Wednesday, May 05, 2010

Bird Touring

Montezuma-Carncross Rd.

Today the Montezuma Audubon Center (MAC) scheduled its second event in the Bird Touring series with Naturalist Dave Spier. This visit to the Wetlands Complex birding "hotspot(s)was even more noteworthy than the first outing.

At 8AM Dave brought the MAC van around to the center's front door and our group of three (Anne-Marie from Syracuse, Susan from Seneca Falls, and myself) got in.

Headed South toward Savannah and used the Savannah-Spring Lake Road before turning onto Carncross Road. Travelling the to the end of this road we encountered 14 different species. A Northern Harrier (old name - Marsh Hawk) was flying low over the north meadow. A Northern Flicker with its noticeable white rump flew into the woods. A Song Sparrow was perched among the burdocks and a Common Yellowthroat was in the tall reeds. A Gray Catbird gave us a good look as it was perched at the woods edge near where the roads met.

North Meadow
Carncross Road

Tall Reeds
Carncross Road

Carncross Road

Carncross Road

Carncross Road

After turning around at the Howland Island access gate, we returned to the Savannah-Spring Lake Road and motored to Martens Tract. On the way passing through a wood Dave identified the song of a Wood Thrush.

Martens Tract would give up 13 species for our pleasure. Susan who is adroit at noticing large birds directed our attention to a Bald Eagle flying in southwesterly direction with nesting material in its talons. We were able to scope 2 Pied-billed Grebes, 2 Common Moorhen and a pair of Wood Ducks. Red-winged Blackbirds and Tree Swallows were darting here and there. Dave pointed out two Common Grackles that were displaying themselves.

We made our way down Morgan Road to the NYSDEC Office. There Susan came through again noting an immature Bald Eagle perched in a tree in the far distance. There was a pair of Wood Ducks in the small pond before the DEC buildings.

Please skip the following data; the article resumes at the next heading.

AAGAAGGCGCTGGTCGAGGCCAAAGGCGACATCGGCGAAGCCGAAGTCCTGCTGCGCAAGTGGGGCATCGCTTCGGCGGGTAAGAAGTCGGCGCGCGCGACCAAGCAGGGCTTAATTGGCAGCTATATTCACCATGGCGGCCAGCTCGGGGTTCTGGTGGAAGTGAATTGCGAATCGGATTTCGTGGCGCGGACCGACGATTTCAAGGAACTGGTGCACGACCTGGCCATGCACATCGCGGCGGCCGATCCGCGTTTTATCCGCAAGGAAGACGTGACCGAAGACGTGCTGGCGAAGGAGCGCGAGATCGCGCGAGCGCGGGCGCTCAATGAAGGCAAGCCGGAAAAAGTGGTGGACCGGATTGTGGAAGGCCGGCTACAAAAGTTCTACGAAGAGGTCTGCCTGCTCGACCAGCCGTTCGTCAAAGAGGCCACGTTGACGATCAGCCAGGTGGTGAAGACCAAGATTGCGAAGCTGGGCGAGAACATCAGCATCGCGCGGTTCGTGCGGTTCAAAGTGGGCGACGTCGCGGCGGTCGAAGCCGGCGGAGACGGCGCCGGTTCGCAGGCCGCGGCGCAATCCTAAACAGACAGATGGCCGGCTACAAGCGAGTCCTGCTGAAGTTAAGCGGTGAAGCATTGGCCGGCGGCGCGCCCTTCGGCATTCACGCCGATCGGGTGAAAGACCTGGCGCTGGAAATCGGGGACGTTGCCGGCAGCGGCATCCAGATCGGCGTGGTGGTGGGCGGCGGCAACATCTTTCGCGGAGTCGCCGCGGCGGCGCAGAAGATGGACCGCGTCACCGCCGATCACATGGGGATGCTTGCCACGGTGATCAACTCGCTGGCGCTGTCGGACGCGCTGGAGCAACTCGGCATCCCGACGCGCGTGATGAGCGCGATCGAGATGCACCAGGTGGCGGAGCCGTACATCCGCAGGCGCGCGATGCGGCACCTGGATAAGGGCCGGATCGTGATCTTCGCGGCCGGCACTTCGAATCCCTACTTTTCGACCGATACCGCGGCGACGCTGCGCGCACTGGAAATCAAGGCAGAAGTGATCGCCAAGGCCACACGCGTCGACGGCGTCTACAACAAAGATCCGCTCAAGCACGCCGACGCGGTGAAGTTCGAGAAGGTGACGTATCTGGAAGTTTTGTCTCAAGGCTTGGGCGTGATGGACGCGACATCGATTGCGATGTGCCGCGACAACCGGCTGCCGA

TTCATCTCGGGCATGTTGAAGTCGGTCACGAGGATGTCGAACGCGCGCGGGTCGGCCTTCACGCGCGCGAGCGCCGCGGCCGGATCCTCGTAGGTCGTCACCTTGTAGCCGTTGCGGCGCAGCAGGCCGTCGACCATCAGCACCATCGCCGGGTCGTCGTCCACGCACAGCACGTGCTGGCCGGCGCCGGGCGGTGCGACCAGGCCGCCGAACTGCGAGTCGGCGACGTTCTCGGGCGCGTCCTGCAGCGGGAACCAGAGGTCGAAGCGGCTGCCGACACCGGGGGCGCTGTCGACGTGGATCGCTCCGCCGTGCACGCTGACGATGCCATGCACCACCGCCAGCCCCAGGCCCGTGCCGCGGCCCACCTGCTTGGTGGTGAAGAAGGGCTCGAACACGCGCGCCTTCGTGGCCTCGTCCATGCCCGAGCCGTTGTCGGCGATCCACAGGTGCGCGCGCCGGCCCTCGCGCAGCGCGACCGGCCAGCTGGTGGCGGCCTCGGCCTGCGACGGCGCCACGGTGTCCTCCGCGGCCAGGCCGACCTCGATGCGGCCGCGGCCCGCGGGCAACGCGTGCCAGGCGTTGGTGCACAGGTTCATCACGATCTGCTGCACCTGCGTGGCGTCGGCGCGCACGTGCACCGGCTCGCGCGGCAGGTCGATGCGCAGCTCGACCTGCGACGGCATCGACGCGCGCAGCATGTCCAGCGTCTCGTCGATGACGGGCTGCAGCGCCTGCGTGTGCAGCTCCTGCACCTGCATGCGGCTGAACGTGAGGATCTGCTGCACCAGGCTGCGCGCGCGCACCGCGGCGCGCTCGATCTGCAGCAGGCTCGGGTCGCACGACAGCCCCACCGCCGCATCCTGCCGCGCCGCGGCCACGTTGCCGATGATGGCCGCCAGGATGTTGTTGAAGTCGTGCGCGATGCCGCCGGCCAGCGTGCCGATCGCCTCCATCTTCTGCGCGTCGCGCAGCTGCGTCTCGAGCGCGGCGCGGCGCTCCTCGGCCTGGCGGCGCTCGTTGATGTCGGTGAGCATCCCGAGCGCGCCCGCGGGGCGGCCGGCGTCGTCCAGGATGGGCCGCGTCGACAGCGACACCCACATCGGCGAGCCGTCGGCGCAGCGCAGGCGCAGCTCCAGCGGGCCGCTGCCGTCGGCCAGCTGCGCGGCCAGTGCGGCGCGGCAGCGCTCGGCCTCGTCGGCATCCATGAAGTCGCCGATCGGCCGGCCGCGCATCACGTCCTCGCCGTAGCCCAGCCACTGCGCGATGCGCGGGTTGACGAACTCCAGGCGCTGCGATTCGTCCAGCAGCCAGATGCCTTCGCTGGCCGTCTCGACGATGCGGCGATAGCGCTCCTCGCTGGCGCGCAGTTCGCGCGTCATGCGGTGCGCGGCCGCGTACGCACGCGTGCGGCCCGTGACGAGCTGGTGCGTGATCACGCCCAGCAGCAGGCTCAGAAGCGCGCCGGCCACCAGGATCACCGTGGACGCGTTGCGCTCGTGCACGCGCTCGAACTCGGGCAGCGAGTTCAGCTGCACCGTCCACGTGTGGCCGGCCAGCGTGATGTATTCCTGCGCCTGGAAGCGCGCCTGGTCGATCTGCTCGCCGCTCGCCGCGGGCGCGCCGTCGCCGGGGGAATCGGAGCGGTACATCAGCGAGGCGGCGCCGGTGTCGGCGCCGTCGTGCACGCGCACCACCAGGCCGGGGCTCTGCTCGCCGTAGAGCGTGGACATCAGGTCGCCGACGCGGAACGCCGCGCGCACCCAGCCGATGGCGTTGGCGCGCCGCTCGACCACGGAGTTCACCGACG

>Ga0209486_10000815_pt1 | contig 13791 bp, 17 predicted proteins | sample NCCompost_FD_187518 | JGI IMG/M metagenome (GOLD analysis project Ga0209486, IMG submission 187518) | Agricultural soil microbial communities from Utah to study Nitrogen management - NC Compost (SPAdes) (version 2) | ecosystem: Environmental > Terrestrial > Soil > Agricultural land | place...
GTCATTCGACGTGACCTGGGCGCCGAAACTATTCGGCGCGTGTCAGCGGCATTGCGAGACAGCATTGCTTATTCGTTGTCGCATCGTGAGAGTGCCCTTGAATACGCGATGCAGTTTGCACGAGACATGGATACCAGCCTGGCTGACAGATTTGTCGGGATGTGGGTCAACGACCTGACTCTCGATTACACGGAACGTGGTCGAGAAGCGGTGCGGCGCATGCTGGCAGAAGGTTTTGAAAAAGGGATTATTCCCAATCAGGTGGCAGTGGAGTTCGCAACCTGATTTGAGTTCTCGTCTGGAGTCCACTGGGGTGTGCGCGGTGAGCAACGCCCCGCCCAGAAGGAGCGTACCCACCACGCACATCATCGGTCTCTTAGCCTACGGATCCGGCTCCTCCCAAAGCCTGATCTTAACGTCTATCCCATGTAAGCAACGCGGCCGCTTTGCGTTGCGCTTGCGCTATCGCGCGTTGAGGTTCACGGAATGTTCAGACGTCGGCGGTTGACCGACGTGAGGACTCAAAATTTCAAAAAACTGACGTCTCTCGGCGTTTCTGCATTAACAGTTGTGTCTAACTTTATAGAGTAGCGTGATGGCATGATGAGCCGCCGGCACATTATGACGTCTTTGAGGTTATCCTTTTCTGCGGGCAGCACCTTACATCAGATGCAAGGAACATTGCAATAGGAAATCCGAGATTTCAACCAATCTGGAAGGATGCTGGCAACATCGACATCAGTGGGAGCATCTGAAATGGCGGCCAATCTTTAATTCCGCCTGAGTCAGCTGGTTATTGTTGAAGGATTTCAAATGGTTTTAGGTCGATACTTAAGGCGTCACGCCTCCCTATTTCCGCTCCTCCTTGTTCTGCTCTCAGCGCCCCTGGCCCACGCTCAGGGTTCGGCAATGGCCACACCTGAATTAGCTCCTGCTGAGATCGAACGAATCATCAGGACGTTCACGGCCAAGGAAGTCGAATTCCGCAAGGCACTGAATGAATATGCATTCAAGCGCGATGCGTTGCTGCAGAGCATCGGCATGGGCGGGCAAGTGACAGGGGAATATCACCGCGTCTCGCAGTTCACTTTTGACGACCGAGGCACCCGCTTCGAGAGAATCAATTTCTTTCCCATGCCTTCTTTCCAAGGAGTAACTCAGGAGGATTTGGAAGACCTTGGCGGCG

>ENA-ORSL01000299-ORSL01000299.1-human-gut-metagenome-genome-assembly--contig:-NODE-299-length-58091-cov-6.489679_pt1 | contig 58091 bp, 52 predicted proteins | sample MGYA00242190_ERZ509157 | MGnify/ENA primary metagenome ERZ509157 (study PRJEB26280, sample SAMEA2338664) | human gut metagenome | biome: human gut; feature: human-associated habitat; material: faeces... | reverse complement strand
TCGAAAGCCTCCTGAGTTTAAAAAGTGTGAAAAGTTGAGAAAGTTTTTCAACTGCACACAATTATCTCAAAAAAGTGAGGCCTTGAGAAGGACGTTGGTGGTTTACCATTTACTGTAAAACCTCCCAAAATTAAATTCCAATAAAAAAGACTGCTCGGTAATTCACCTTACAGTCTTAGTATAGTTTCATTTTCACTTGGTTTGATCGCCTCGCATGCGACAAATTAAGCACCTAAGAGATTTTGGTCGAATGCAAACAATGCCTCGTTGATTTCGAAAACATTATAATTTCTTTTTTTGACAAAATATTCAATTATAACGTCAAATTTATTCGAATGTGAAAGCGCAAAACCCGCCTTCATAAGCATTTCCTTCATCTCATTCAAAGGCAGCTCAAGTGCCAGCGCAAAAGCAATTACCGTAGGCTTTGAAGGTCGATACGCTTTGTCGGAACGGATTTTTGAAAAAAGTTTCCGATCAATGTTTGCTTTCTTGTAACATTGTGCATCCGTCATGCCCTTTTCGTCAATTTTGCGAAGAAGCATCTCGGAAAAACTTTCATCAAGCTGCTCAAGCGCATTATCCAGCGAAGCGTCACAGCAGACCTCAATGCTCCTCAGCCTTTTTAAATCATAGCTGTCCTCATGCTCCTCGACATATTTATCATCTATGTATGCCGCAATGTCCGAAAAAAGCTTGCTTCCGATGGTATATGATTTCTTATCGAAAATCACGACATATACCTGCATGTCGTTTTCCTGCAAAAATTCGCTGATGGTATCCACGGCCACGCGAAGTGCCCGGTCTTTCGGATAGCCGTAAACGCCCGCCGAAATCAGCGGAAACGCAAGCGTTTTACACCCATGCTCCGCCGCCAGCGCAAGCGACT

Malone Unit #1 on Savannah Spring Lake Road would produce the most excitement for the day. Along the roadside Dave pointed out a Solitary Sandpiper. But his field guide threw Dave off, the guide identified the bird as a Pectoral Sandpiper. (During the evening Dave went to the Cornell Lab of Ornithology website and accurately identified the Solitary Sandpiper.) The bird was very cooperative and provided a magnificent photo opportunity.

These two photos were taken by Dave.
Solitary Sandpiper©DaveSpier

Solitary Sandpiper©DaveSpier

Took this photo through the van window. Anne-Marie pointed out the frog and had to get a photo of it with the sandpiper.

We concluded our tour at the Van Dyne Spoor open area.

Van Dyne Spoor
Open Area

During our ride Anne-Marie had shared the swan knowledge that she had gathered from her recent readings. This information added to our viewing the 11 Trumpeter Swans gliding in the open area of Van Dyne Spoor. Two Great Blue Herons were also amongst the grasses. A group of three Red-tailed Hawks were enjoying the thermal overhead. Dave pointed out the song of two Common Yellowthroats and a Yellow Warbler.

Group Viewing Trumpeter Swans

Trumpeter Swans

Great Blue Heron

The final photo is a result of the keen eye of Anne-Marie who noticed this butterfly along the roadside.

Red Admiral
Vanessa atalanta

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